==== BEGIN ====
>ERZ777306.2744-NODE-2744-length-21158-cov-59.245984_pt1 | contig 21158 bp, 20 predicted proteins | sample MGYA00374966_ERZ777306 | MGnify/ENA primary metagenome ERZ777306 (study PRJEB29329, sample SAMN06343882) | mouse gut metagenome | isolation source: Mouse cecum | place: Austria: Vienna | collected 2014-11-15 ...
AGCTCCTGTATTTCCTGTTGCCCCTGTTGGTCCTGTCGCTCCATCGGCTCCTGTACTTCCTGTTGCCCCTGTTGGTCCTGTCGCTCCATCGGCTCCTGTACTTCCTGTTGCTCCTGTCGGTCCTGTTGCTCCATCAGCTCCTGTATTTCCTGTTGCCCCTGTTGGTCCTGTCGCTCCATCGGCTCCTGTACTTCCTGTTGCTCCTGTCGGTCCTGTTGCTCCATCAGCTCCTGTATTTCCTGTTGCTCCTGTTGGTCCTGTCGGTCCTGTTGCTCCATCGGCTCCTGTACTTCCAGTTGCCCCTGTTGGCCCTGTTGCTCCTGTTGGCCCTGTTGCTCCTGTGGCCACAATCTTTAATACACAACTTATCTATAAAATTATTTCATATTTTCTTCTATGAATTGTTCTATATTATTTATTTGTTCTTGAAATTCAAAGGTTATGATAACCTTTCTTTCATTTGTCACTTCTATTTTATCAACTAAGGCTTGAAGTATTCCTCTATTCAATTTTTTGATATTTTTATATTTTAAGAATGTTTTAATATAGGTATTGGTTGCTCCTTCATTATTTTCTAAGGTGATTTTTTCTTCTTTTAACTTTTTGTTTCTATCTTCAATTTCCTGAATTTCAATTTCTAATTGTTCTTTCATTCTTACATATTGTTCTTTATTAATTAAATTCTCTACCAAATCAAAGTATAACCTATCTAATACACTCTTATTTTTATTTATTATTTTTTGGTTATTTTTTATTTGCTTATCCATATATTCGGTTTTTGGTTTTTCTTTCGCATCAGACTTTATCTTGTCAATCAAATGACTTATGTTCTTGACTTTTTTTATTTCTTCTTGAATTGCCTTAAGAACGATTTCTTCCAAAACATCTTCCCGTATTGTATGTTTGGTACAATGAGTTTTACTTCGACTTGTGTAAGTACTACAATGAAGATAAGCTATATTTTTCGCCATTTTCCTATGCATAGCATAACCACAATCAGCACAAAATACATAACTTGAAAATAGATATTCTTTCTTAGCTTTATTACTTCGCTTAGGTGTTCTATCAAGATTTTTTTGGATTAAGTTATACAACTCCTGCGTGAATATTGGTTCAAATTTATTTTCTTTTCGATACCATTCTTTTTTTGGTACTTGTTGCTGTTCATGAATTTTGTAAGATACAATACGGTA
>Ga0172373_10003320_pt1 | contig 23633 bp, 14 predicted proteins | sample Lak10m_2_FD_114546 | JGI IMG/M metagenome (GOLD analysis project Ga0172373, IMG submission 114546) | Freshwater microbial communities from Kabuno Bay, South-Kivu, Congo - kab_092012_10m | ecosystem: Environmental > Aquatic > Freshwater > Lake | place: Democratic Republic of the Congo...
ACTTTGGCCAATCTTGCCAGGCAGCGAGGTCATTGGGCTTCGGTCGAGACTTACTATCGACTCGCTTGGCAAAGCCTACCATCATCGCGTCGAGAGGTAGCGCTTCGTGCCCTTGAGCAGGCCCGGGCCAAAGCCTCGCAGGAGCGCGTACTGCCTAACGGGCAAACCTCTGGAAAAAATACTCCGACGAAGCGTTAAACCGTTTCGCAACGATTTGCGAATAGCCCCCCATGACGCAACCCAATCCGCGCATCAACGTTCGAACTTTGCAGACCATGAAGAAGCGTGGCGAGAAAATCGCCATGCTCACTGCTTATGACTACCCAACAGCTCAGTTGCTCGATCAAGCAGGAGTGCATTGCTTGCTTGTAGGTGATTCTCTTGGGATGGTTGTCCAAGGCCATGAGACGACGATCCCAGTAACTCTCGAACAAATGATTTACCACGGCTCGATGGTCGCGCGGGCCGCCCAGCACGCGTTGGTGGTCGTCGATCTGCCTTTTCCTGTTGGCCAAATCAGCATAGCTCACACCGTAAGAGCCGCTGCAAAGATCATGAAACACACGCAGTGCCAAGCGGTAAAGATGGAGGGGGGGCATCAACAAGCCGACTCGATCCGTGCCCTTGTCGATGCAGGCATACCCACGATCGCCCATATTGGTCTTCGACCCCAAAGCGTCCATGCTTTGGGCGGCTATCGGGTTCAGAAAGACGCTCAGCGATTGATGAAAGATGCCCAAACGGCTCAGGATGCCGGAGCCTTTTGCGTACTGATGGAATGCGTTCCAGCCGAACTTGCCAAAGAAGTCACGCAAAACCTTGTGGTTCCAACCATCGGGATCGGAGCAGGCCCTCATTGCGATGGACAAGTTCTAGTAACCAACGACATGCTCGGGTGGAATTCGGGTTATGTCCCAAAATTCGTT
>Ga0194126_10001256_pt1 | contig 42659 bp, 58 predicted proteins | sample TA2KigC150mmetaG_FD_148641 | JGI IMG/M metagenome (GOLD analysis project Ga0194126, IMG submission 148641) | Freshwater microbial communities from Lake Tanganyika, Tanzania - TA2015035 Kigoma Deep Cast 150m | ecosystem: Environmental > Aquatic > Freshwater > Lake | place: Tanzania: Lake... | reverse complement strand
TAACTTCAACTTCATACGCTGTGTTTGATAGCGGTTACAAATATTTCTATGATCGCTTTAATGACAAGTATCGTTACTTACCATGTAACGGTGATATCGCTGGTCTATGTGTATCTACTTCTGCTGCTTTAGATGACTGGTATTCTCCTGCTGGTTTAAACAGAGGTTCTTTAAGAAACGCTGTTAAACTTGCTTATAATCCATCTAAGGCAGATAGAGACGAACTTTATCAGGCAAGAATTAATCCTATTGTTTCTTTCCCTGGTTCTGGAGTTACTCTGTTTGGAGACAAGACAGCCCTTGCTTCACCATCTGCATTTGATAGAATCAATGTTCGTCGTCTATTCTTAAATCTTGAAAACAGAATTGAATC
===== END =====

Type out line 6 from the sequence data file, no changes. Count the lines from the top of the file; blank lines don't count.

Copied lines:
TAACTTCAACTTCATACGCTGTGTTTGATAGCGGTTACAAATATTTCTATGATCGCTTTAATGACAAGTATCGTTACTTACCATGTAACGGTGATATCGCTGGTCTATGTGTATCTACTTCTGCTGCTTTAGATGACTGGTATTCTCCTGCTGGTTTAAACAGAGGTTCTTTAAGAAACGCTGTTAAACTTGCTTATAATCCATCTAAGGCAGATAGAGACGAACTTTATCAGGCAAGAATTAATCCTATTGTTTCTTTCCCTGGTTCTGGAGTTACTCTGTTTGGAGACAAGACAGCCCTTGCTTCACCATCTGCATTTGATAGAATCAATGTTCGTCGTCTATTCTTAAATCTTGAAAACAGAATTGAATC